While it's important to use social media to create a newsworthy persona online in the hopes that professional journalists will take an interest in what you have to say, sometimes you just have to go fishing for yourself.

Imagine you have a great story idea. It would be great positioning for you and your firm if you were interviewed by a professional journalist writing for a credible third-party media outlet — and you could help the readers, too, by bringing this good information to light.

You have a sneaking suspicion that Mr. Big Shot Writer would be interested in the subject. After reading his column for years you are fairly certain that this would be a good fit for the publication's readers, it fits right in with his "beat" and he has not recently written anything remotely close to this topic.

Now is the time to suggest your idea, but what's the best way to connect? Savvy advisors can use social media to find and connect with journalists. Here's what you do:


While you could go to the publication's website and find the journalist's email address, a quick web search shows that the journalist has a Twitter presence and a LinkedIn profile.

You log on to Twitter and read the past 10-12 tweets posted by this journalist; you immediately "follow" this journalist on Twitter and retweet something he's posted -- in this case it's a short comment with a link to something he recently wrote for a major media outlet. You skim a bit more and find another tweet to "favorite."

Over the next week or so, you take a special interest in watching for relevant tweets. Using the journalist's Twitter handle, you Tweet something that elevates the conversation and positions you as a helpful expert. You use a well-placed hashtag or two every now and then. You look at who this journalist follows on Twitter and see that some of them are also journalists and industry experts, many of whom you did not know before, some of whom you've been meaning to follow for a while.

In short order, you've built a Twitter list of industry influentials and journalists to make it easier to follow pools of conversation (and if the journalists and others you put on the list are paying attention, they will see you have added them to a list, so be sure to name it something complimentary).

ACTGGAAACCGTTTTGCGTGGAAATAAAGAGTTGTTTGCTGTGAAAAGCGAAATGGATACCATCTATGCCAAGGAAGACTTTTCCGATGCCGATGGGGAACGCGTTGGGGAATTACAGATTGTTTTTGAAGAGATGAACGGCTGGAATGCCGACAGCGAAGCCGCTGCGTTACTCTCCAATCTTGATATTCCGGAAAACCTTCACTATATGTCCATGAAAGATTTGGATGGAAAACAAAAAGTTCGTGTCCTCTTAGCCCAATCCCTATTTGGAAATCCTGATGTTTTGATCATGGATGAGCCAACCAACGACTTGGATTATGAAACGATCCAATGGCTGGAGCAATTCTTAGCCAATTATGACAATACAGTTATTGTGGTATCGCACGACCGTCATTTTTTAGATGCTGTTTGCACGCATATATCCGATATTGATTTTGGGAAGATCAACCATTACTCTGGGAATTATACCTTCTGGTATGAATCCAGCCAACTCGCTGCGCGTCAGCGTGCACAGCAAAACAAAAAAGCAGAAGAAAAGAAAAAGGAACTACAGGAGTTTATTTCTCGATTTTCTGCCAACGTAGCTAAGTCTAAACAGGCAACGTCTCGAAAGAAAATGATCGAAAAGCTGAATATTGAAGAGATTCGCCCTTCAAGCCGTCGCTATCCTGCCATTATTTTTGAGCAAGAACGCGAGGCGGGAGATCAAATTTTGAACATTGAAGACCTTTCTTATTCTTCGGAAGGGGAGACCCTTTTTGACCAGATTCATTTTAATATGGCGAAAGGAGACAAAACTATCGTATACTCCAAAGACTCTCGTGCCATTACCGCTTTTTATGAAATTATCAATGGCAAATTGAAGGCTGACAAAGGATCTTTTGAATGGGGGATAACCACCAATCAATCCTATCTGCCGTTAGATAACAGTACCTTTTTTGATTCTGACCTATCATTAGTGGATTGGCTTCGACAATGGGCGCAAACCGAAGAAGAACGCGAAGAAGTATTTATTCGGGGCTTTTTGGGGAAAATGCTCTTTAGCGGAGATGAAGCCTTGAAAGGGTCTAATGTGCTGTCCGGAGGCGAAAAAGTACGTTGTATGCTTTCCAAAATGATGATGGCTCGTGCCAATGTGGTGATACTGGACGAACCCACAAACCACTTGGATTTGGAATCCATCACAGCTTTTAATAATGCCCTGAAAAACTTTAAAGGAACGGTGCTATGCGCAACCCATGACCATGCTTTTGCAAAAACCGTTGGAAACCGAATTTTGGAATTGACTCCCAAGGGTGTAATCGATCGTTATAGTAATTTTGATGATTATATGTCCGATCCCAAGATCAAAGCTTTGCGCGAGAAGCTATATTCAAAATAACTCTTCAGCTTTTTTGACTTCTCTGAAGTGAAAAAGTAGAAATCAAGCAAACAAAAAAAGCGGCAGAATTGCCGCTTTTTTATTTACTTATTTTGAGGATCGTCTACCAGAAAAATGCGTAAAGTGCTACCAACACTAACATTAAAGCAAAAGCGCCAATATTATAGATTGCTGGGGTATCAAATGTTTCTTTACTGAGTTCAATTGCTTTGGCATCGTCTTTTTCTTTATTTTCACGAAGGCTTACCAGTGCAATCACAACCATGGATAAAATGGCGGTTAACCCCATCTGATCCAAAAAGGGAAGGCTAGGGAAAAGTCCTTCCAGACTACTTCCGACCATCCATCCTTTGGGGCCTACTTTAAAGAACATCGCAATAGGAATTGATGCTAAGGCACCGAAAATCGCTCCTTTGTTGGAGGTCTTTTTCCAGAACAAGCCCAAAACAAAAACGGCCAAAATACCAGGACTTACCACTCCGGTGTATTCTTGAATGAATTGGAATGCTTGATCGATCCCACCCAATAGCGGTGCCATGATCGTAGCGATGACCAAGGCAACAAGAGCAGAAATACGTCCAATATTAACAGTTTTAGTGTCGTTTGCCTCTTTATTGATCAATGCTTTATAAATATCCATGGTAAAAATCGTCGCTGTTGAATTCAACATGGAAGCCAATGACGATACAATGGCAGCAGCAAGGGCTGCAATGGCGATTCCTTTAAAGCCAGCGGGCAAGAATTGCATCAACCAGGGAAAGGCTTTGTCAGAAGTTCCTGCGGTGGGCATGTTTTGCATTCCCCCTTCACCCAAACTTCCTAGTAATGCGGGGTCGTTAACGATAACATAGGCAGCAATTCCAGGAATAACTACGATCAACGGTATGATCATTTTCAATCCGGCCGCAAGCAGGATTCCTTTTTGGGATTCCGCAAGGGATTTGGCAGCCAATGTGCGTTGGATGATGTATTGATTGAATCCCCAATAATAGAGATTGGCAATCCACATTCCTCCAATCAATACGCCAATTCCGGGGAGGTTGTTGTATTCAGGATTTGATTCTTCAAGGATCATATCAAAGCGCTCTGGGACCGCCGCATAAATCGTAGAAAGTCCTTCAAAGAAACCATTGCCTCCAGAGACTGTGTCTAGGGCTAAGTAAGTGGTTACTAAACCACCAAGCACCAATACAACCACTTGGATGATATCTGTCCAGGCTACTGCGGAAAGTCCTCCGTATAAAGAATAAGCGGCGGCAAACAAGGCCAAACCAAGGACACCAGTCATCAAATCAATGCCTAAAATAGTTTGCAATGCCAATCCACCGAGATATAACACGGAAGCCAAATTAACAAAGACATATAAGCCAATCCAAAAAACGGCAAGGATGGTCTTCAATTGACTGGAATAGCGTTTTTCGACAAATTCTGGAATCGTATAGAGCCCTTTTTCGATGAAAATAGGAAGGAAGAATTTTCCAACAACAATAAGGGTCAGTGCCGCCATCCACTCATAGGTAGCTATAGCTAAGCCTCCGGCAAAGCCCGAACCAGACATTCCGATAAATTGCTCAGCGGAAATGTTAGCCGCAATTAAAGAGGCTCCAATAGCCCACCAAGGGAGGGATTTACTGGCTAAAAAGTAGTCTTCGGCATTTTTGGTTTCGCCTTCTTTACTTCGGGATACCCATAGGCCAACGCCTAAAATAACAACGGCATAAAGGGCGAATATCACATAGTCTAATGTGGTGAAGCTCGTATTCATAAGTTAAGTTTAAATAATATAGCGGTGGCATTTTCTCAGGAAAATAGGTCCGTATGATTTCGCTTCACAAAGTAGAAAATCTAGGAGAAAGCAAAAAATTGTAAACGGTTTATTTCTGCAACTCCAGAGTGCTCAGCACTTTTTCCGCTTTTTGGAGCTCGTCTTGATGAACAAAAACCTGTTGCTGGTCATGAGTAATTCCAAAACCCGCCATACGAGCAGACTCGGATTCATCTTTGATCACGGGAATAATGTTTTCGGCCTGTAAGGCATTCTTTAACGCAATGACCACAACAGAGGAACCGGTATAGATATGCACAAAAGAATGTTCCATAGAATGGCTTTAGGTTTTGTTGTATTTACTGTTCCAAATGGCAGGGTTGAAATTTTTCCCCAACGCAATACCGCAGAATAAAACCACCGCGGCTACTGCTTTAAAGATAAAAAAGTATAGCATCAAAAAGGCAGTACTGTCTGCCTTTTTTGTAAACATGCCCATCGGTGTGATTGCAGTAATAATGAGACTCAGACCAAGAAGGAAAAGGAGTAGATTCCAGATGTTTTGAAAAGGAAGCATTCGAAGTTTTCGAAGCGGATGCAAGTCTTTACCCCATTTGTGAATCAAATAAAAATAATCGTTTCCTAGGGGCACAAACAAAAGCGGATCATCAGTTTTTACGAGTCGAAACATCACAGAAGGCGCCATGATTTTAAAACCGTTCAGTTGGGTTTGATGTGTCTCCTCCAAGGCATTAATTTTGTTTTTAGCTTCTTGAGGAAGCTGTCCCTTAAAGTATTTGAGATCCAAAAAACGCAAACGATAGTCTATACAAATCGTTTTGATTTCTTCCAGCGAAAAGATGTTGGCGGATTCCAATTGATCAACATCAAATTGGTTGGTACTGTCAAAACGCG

You resist the urge to use the journalist's handle just to look cool. You refrain from blatantly trying to "butter him up" so that he'll pay attention to you and what you might be tweeting about in your own social sphere. But because you have built a newsworthy presence online, which entails using more than just Twitter of course, the journalist does finally notice you and follows you back.

One day you send a direct message to the journalist and, yes in 140 characters or less, you pitch your big idea. The journalist "DM's" you back and asks you to send a more detailed overview via email. Because the journalist has invited you to send the email, he watches for it to arrive in his email box, glossing over the many other pitches he receives everyday via email from others who have not taken the time to really understand or take an interest in his work.

One day, the phone rings and you have a great conversation. You become a regular resource for this particular journalist.


As a result of your Twitter presence and overall media prowess, you earn more followers. Some of them are journalists who've taken an interest in what you've said in Mr. Big Shot Writer's column for the major media outlet.

You are going to San Francisco soon and know that one of these journalists lives in the Bay Area. You do some Internet searching, find the most relevant articles pertaining to the San Francisco journalist and her key areas of interest. You read these so that you can ponder the best way to have a meaningful discussion with this syndicated writer should she like your suggestion that you meet for coffee while you are in town.

Because you have built a robust network over time, you quickly find that one of your first-level connections on LinkedIn is also connected to Ms. Syndicated Writer. You share a little bit about your goals and idea with your LinkedIn connection and ask that he introduce you to the journalist.

The next day, you log on to LinkedIn and the journalist has accepted your request to connect. You begin a dialogue and she agrees that a conversation at the local coffee shop makes sense. You start looking at her connections, and some of your other connections' connections, and find that there are several other journalists worth pursuing.

You reach out personally to each one, either through your connections or directly if that feels best to you. You use the advanced LinkedIn search features to find other journalists in and around San Francisco; you replicate the process by keeping things relevant, not "spammy" because everyone hates that. You follow The Golden Rule and think twice before hitting "send."

You keep adding good, relevant content to your professional profile page and your company LinkedIn page in the form of "status updates." You dust off and improve your profile—after all, it is time for spring cleaning and a fresh gleam is always good.

And when you leave San Francisco? You've had three good conversations with journalists who liked what you had to say and will be working with you on future stories.

Marie Swift (@marieswift on Twitter) and her team at Impact Communications have been working exclusively with independent financial advisors and allied institutions for twenty years.

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